Thursday, September 30, 2010

Roma and their plight in France

The month of September brought with it a series of disturbing articles coming out of France. President Sarkozy, playing to the extreme right, has taken on the task to deport Roma, in the past known as "Gypsies", back to Romania. This article from earlier in the week on Huffington Post, compares Sarkozy's actions to Vichy France, where during WWII, the Vichy government deported gypsies and Jews to the death camps as they partook in the Nazi ideology. Even more current, is this article about how the EU is taking France to court over the expulsions, although they stop short of saying France is discriminating against Roma for "lack of proof."

An EU Justice Commissioner likened the expulsions to war-time deportations, which Sarkozy called a "disgusting" assertion. The Justice would later apologize for her hyperbolic remarks, but clearly, the analogy isn't too far off.

I wrote a paper about human security for a class, targeting Europe's Roma community given their plight. Human security is a fairly new concept in international affairs, anchored in the thought that "everyone should enjoy freedom from fear, freedom from want, and freedom to live in dignity." Using this proclamation as a framework, it's clear that the Romani people do not enjoy human security. Far from it.

Expulsions are nothing new to Roma; Italy has done similar, forcefully evicting them and tearing down what little means of housing they have to live under. The leading NGO in Europe that deals with the issue of discrimination against Roma is the ERRC, the European Roma Rights Centre, which is following the situation in France closely, and monitors all instances of inhuman treatment perpetrated by the people and the government's of Europe.

Currently, Europe is in the 5th year of it's Decade of Inclusion campaign, an effort to integrate Roma into society among the majority population. From my research done last fall on this, I learned through the Open Society Institute that the campaign has not gone well. First there's the issue of Roma not wishing to integrate, for obvious reasons, and then you have the issue of the majority population not wanting Roma to be integrated, for discriminatory reasons. So you have a stalemate, and a situation that is not improving.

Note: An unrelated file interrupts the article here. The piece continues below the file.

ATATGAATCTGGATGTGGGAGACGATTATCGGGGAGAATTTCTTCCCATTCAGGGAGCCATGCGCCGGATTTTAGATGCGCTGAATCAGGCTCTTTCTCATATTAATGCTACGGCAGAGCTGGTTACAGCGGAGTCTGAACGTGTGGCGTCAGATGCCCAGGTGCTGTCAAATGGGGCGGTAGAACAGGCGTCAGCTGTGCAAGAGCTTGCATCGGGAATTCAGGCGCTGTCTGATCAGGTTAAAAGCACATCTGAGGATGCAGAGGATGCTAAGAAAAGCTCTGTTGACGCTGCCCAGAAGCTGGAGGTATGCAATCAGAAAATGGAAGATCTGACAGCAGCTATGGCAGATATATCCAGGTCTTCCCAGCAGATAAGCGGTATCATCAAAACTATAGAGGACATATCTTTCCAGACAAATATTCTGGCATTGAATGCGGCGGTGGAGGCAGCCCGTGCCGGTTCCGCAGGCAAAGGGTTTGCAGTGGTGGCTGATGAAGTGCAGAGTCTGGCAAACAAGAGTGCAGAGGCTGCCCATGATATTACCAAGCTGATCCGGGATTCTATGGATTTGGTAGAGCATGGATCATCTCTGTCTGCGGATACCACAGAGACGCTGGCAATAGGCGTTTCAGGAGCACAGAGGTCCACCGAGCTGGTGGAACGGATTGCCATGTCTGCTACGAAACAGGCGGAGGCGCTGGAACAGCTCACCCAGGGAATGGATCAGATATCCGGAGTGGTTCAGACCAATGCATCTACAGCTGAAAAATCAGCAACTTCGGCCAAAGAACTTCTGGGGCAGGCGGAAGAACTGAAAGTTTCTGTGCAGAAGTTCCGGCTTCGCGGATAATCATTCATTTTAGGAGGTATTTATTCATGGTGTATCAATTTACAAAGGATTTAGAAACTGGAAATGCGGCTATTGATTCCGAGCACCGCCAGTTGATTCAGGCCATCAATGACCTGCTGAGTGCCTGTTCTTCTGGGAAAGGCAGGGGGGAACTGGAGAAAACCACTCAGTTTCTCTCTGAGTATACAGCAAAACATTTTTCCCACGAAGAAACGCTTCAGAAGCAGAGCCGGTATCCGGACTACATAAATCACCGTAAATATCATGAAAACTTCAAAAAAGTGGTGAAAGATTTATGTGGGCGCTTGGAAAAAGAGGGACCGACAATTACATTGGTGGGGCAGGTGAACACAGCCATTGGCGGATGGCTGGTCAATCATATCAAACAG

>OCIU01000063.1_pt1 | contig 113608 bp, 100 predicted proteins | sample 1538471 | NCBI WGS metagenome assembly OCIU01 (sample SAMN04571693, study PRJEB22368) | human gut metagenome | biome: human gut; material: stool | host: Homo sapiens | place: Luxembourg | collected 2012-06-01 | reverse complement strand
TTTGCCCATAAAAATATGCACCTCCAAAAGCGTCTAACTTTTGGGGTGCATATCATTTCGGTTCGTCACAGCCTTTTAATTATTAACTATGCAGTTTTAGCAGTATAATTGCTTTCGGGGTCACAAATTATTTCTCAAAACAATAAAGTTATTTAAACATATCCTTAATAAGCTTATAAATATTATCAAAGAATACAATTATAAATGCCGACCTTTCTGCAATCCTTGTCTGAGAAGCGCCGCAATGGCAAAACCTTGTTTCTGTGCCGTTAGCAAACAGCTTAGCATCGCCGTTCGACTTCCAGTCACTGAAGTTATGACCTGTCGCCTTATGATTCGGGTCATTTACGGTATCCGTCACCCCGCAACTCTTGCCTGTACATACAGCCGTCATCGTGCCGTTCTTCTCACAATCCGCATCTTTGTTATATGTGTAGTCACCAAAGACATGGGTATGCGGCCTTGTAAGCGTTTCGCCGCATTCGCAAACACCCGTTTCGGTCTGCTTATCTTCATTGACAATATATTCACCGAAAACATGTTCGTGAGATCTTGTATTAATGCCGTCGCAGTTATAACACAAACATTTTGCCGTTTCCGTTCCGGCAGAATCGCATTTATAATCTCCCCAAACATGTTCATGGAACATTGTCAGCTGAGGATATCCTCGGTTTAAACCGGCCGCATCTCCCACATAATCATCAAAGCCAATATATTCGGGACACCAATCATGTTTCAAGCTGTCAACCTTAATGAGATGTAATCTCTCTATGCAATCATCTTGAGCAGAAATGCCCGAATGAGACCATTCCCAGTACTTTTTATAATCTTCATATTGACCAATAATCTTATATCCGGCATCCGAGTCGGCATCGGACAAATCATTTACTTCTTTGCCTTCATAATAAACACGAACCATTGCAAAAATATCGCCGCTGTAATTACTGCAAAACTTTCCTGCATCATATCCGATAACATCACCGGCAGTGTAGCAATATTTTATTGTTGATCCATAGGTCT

During my research I also found an example where for Slovakia, if it were to put it's Roma population to work in meaningful employment, the country would see its GDP increase several percentage points. It's a stunning case study that underscores the cost of discrimination. With that said, once the change to a free market system went into place in 1990 across the former Soviet republics, the Romani people had a difficult time keeping what little employment they had under the Soviet system, which was made up of rudimentary work requiring rudimentary skills. A free market economy requires more in the way of skills and education, something Roma lack very badly. As a result, unemployment among Roma all over Europe is rampant, requiring them to find other ways to get food, clothes and other necessary items needed to live. This then perpetuates the trope that Roma are nothing but thieves, something that Sarkozy has eluded too in his comments to justify the expulsions.

Plainly put, the Romani people need what the Jewish people finally received in 1948 - a homeland they can call their own. Their roots are in India, but the difference between Roma finding a home and the Jews finding a home post-WWII boils down to the U.S. Had the U.S. and Truman not pushed for a Jewish state, there might not be an Israel today. So the question becomes, who with a sizable influence, with support from the U.N., can find some way to create for the Romani people, their own homeland, whether it be in India or elsewhere?

Otherwise, how does the cycle of discrimination end?

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